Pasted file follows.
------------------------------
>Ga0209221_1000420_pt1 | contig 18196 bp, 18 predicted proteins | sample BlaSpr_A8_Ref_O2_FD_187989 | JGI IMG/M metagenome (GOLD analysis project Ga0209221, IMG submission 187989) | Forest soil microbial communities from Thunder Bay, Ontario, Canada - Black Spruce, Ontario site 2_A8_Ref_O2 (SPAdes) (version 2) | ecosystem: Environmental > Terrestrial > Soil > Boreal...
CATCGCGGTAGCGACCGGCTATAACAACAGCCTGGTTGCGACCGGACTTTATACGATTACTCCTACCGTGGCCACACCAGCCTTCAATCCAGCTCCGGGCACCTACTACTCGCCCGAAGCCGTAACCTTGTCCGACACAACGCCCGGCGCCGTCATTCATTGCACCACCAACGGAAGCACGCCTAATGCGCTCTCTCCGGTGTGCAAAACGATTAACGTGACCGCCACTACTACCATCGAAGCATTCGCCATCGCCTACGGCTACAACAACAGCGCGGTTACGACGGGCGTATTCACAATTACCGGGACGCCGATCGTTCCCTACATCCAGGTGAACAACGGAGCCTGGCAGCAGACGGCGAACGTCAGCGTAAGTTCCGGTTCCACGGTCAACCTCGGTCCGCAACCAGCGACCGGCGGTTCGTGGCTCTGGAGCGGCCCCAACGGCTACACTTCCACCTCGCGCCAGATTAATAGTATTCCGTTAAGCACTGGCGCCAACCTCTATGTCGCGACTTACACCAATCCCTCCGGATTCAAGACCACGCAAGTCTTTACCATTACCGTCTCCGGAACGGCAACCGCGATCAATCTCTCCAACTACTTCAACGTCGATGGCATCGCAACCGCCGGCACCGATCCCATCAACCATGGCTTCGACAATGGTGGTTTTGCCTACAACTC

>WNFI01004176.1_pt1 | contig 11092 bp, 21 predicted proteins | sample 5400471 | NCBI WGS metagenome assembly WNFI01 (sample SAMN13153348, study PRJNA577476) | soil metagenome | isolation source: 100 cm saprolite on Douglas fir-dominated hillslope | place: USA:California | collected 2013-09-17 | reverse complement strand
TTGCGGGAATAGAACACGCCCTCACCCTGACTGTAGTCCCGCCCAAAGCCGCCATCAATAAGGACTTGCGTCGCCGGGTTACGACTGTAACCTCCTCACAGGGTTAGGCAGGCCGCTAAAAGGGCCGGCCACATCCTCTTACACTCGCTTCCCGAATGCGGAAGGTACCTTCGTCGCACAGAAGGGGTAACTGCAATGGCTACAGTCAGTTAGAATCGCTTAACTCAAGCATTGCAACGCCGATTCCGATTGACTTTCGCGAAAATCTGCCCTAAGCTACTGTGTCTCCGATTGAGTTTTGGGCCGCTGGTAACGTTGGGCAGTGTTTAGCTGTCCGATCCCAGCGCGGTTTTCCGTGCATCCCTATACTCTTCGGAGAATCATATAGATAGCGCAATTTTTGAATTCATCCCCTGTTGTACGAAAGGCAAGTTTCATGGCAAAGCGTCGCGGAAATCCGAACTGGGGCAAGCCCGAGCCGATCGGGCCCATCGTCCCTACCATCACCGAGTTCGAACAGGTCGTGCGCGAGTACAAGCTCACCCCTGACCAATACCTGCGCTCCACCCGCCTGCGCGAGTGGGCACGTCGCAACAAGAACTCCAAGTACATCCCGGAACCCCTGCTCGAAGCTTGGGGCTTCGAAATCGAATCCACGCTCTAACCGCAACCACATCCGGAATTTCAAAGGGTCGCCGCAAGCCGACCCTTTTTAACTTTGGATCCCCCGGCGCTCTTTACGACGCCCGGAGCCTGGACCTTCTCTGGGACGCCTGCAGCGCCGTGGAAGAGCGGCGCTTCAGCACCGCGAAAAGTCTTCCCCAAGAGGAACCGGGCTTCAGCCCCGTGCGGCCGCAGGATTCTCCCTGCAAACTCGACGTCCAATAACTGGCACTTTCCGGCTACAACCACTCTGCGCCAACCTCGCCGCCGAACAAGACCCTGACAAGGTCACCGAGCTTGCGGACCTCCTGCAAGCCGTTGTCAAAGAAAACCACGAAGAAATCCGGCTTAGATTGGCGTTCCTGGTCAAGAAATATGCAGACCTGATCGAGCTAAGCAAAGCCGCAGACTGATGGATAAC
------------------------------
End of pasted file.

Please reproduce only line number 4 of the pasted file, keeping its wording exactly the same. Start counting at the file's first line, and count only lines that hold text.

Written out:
TTGCGGGAATAGAACACGCCCTCACCCTGACTGTAGTCCCGCCCAAAGCCGCCATCAATAAGGACTTGCGTCGCCGGGTTACGACTGTAACCTCCTCACAGGGTTAGGCAGGCCGCTAAAAGGGCCGGCCACATCCTCTTACACTCGCTTCCCGAATGCGGAAGGTACCTTCGTCGCACAGAAGGGGTAACTGCAATGGCTACAGTCAGTTAGAATCGCTTAACTCAAGCATTGCAACGCCGATTCCGATTGACTTTCGCGAAAATCTGCCCTAAGCTACTGTGTCTCCGATTGAGTTTTGGGCCGCTGGTAACGTTGGGCAGTGTTTAGCTGTCCGATCCCAGCGCGGTTTTCCGTGCATCCCTATACTCTTCGGAGAATCATATAGATAGCGCAATTTTTGAATTCATCCCCTGTTGTACGAAAGGCAAGTTTCATGGCAAAGCGTCGCGGAAATCCGAACTGGGGCAAGCCCGAGCCGATCGGGCCCATCGTCCCTACCATCACCGAGTTCGAACAGGTCGTGCGCGAGTACAAGCTCACCCCTGACCAATACCTGCGCTCCACCCGCCTGCGCGAGTGGGCACGTCGCAACAAGAACTCCAAGTACATCCCGGAACCCCTGCTCGAAGCTTGGGGCTTCGAAATCGAATCCACGCTCTAACCGCAACCACATCCGGAATTTCAAAGGGTCGCCGCAAGCCGACCCTTTTTAACTTTGGATCCCCCGGCGCTCTTTACGACGCCCGGAGCCTGGACCTTCTCTGGGACGCCTGCAGCGCCGTGGAAGAGCGGCGCTTCAGCACCGCGAAAAGTCTTCCCCAAGAGGAACCGGGCTTCAGCCCCGTGCGGCCGCAGGATTCTCCCTGCAAACTCGACGTCCAATAACTGGCACTTTCCGGCTACAACCACTCTGCGCCAACCTCGCCGCCGAACAAGACCCTGACAAGGTCACCGAGCTTGCGGACCTCCTGCAAGCCGTTGTCAAAGAAAACCACGAAGAAATCCGGCTTAGATTGGCGTTCCTGGTCAAGAAATATGCAGACCTGATCGAGCTAAGCAAAGCCGCAGACTGATGGATAAC